The Great Gap: From Intention to Completion

It all starts with an intention. But your goal is to reach completion. Between the two (i.e., intention and completion), there’s the Great Gap.

You want to travel overseas. That’s your intention. When you get to your destination, you reach the completion point. But there’s a lot of things that happened between the time you set the intention and the time you reached completion: you had to fill the gap.

How did you fill the gap?


The simple answer: you took action. More specifically, you took a series of actions that led you from your intention to completion:

– you researched plane tickets
– you prepared your luggage
– you paid the fees for the airfare
– you secured a place where you were going to stay
– you drove (or took an Uber ride) to the airport
– you brought your luggage for check-in
– you when through security
– etc.

You took many action steps to fill the gap.

It’s action that propelled you forward and allowed you to travel the distance from your intention to completion. “Action” is the vehicle that takes you from Gate Intention, which is your starting point, to the Gate Completion, which is your destination.


“Action” is the opposite of procrastination. More precisely, intentional action is the opposite of procrastination. Anytime you procrastinate, you delay your journey to completion. The more you procrastinate, the longer it takes for you to reach your destination.

Procrastination keeps you at the starting gate or in limbo, in mid-air, somewhere between intention and completion.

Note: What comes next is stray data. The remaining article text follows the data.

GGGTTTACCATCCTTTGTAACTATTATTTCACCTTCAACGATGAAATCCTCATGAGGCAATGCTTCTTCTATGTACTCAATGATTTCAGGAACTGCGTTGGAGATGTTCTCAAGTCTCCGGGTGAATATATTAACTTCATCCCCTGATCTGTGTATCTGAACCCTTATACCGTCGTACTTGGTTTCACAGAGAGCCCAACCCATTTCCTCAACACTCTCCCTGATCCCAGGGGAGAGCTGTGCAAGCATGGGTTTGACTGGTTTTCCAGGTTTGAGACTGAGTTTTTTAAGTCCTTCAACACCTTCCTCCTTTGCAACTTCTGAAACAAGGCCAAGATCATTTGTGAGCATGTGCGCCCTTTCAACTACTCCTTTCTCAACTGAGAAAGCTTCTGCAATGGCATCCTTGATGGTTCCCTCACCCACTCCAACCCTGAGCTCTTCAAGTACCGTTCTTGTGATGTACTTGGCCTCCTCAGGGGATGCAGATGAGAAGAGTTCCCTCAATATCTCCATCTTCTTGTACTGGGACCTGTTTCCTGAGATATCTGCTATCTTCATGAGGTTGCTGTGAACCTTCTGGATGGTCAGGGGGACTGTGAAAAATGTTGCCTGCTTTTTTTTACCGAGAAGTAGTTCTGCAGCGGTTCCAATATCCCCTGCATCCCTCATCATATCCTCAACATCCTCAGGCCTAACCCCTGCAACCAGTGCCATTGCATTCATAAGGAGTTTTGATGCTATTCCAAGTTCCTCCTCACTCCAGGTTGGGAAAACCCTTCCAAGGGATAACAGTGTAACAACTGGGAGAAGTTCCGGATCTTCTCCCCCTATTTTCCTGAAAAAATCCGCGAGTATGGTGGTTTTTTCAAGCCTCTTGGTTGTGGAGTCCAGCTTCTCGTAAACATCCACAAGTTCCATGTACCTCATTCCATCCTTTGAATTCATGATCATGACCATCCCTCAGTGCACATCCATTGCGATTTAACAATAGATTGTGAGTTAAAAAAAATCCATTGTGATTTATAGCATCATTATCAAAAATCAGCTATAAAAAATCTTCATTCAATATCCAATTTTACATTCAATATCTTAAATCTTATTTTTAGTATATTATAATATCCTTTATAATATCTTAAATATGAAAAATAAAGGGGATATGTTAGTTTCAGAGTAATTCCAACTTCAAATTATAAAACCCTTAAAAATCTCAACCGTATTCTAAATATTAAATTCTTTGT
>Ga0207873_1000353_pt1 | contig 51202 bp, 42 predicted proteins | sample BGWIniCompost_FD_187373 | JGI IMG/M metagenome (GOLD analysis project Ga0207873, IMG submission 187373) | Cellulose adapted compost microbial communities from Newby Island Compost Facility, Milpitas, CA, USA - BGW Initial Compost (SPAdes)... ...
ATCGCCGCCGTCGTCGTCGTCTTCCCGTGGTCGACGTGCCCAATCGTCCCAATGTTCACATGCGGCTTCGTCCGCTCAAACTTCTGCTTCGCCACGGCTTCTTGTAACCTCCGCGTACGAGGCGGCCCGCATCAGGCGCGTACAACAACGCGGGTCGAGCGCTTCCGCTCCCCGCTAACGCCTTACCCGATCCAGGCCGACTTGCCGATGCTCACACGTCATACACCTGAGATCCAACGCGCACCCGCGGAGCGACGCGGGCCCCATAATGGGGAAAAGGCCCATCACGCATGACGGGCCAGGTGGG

Both action and procrastination are decisions, each with very different outcomes. “Action” is a decision to move forward; procrastination, a decision to stagnate.

At any given moment, you have to decide to act or procrastinate.

The faster you take action, the faster you reach completion.

When you procrastinate you delay your arrival time to the point of completion. And if you procrastinate for too long, you miss your opportunity to ever get to your destination.

Action and procrastination are both trying to convince you to pick them. “Action” might be harder, but it yields the results you want. “Procrastination” is perhaps more appealing, but it delays your results.

Action or procrastination, that is the question. The choice is yours.

In the past, you may have been duped by Procrastination’s appeals more often than you would have liked. But you can now do otherwise and choose “Action.”

You’re responsible for your decisions, and thus, have to live with their consequences.

About The Author

Vladimir Elie

I help people learn and apply success principles and strategies so that they can get the results they want in life.